Videogame developer Ubisoft has promised to overhaul its workplace culture following allegations of inappropriate behaviour and sexual misconduct. The allegations have forced three senior executives to leave the company in recent weeks.
Best known for the Assassin’s Creed franchise, Ubisoft is one of the major players in the gaming industry.
The resignations came just before the company’s annual showcase of new games, which made no mention of the allegations. But Ubisoft did release a statement on social media prior to the event…
“Because all the content has been pre-recorded, we wanted to recognise that the issues we’re currently dealing with won’t be addressed directly in the show.”
Due to the ongoing nature of the investigation, Ubisoft has not publicly made any specific allegations against its own staff. However, some media outlets have published allegations stating that the company ignored complaints of sexual misconduct and had a culture of harassment at in-house events.
The game developer has also come under fire for not wanting the lead character in the Assassin’s Creed series to be a woman.
According to a report by Bloomberg, Assassin’s Creed games have all faced resistance from Ubisoft executives regarding potential female lead characters – most notably from former chief creative officer Serge Hascoët.
Existing female characters even had their roles within the game reduced in favour of their male counterparts.
The original pitch for Assassin’s Creed Origins saw Bayek being killed off in favour of his wife, Aya. But the idea was scrapped by Ubisoft bosses. Assassin’s Creed Odyssey was supposed to only feature Kassandra as the playable lead. Once again, Ubisoft decided to give players a choice between Kassandra and her brother, Alexios. Additionally, Assassin’s Creed Syndicate co-star Evie had her screen time cut in favour of her brother, Jacob.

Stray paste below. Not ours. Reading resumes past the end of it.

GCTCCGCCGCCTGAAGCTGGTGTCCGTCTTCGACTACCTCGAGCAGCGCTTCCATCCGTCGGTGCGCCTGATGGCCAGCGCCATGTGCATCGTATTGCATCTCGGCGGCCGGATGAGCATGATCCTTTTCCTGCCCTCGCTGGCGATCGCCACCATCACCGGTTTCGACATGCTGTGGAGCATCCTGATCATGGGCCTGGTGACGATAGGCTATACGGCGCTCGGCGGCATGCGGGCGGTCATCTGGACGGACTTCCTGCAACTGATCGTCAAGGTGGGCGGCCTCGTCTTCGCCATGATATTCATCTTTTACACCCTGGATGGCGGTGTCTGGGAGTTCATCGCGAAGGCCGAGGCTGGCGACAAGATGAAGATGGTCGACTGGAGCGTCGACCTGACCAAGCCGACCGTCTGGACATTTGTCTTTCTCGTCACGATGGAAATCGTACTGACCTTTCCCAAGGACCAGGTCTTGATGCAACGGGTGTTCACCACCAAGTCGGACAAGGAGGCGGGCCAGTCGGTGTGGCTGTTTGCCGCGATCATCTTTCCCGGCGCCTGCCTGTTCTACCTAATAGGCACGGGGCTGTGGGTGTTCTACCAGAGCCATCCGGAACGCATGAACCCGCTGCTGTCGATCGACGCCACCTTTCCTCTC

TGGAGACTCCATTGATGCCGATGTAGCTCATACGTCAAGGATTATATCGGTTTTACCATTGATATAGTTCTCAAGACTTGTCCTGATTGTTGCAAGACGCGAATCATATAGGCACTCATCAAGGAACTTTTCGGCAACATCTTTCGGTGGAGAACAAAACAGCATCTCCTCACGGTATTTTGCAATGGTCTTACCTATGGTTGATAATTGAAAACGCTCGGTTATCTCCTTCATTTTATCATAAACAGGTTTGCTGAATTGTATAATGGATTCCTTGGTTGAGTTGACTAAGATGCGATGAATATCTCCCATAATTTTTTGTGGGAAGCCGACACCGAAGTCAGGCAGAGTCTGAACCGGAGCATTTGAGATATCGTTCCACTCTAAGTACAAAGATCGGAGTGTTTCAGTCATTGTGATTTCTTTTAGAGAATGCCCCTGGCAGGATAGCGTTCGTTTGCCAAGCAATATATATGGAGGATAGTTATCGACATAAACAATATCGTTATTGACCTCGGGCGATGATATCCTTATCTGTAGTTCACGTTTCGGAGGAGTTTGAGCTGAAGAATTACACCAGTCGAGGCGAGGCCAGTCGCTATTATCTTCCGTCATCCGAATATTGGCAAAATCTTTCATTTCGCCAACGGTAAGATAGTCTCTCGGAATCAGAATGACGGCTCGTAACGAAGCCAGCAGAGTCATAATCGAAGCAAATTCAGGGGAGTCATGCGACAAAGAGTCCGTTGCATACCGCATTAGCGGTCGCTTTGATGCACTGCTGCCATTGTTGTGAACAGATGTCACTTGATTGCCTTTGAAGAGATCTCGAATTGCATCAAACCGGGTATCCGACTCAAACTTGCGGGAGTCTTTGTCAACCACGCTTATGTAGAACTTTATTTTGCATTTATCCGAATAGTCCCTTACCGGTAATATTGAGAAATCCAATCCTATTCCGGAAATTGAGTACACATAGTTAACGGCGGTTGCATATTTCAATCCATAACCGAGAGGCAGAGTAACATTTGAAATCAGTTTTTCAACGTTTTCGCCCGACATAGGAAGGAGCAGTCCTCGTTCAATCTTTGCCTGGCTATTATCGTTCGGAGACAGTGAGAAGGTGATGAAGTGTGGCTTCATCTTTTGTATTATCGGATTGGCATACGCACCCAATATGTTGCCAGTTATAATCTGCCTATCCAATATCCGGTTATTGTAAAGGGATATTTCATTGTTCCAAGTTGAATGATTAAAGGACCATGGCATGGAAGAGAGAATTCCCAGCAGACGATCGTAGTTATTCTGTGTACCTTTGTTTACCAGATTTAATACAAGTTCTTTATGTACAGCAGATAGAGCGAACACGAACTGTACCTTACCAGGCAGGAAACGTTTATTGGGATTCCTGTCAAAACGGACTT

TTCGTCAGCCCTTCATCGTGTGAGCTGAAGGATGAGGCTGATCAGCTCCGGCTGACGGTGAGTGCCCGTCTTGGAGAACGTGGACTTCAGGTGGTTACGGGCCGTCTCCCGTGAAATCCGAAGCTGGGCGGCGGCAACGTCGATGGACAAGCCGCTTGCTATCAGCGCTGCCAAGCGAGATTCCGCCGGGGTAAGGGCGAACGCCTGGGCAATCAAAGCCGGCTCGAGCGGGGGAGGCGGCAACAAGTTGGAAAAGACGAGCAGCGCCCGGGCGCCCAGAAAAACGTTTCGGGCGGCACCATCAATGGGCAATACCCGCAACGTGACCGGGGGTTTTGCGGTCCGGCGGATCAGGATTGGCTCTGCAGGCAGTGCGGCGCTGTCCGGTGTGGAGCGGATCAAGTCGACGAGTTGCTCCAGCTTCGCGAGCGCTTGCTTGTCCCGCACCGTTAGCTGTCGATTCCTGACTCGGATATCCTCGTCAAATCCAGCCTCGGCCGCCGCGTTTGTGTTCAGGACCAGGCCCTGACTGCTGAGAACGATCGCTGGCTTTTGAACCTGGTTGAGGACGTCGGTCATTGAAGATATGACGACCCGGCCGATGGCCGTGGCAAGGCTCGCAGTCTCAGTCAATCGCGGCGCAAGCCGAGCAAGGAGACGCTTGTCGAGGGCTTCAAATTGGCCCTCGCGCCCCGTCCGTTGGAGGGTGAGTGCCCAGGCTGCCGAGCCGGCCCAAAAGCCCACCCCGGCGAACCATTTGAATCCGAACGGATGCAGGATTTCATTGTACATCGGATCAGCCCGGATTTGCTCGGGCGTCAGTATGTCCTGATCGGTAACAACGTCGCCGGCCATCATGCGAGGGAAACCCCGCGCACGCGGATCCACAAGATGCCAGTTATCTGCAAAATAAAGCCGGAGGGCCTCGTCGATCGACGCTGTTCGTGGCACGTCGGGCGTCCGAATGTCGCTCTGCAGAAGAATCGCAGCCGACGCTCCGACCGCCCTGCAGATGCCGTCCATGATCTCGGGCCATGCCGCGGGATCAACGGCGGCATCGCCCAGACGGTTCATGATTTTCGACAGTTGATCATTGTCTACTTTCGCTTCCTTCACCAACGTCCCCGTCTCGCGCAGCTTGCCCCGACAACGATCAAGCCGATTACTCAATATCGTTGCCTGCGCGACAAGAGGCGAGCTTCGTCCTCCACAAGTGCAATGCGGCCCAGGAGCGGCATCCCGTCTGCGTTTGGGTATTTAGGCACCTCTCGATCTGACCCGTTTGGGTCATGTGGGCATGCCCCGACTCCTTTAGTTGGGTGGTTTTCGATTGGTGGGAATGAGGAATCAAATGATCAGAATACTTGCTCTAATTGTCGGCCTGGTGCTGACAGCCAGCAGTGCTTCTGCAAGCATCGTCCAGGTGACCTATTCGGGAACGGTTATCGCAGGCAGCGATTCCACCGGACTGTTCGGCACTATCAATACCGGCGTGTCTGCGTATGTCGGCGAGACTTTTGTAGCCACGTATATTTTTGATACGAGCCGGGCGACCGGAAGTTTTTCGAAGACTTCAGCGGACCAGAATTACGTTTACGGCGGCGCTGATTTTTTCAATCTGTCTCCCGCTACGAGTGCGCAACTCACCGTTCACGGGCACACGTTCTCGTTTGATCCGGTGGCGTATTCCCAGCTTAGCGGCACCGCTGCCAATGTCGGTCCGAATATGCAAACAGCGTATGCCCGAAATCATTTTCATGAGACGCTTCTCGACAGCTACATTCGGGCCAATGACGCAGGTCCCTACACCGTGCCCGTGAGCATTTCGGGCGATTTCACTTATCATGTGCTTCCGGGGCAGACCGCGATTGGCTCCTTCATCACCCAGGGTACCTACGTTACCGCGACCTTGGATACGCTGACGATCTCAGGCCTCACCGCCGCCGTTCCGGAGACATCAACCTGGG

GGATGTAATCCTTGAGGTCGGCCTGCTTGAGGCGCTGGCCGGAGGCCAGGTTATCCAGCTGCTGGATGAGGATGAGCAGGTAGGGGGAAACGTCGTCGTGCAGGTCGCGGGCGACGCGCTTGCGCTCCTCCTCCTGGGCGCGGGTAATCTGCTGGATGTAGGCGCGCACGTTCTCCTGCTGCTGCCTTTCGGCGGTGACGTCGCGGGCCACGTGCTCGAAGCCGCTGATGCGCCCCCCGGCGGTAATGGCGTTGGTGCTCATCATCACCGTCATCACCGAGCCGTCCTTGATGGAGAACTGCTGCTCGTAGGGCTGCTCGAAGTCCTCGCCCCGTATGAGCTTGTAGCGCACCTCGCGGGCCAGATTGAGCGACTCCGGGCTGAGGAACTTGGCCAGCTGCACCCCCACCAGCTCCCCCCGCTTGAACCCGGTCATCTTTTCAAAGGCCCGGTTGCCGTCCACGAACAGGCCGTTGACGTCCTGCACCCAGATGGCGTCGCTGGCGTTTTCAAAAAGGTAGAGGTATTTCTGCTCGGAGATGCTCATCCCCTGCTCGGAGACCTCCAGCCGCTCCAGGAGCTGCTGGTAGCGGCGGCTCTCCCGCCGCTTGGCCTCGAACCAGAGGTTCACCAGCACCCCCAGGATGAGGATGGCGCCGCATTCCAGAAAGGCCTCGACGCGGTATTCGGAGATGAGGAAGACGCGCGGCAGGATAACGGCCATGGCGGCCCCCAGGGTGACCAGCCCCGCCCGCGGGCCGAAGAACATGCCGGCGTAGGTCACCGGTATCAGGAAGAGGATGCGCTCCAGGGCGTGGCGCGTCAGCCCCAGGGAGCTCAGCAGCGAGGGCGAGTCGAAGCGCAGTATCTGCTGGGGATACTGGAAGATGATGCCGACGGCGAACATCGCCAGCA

And although the company’s newest offering, Assassin’s Creed Valhalla, allows players to switch to a female lead Ubisoft decided to debut the game with the male character only. Most of the company’s marketing material for the game has been male-led too, because executives say female protagonists won’t sell.
In a statement, Ubisoft Chief Executive and co-founder Yves Guillemot said the company “had fallen short of its responsibility to employees”. He also added that he was “committed to implementing profound changes across the company to improve and strengthen our workplace culture.”
While these are the right words to put out into the world, it remains to be seen if any real changes are made going forward.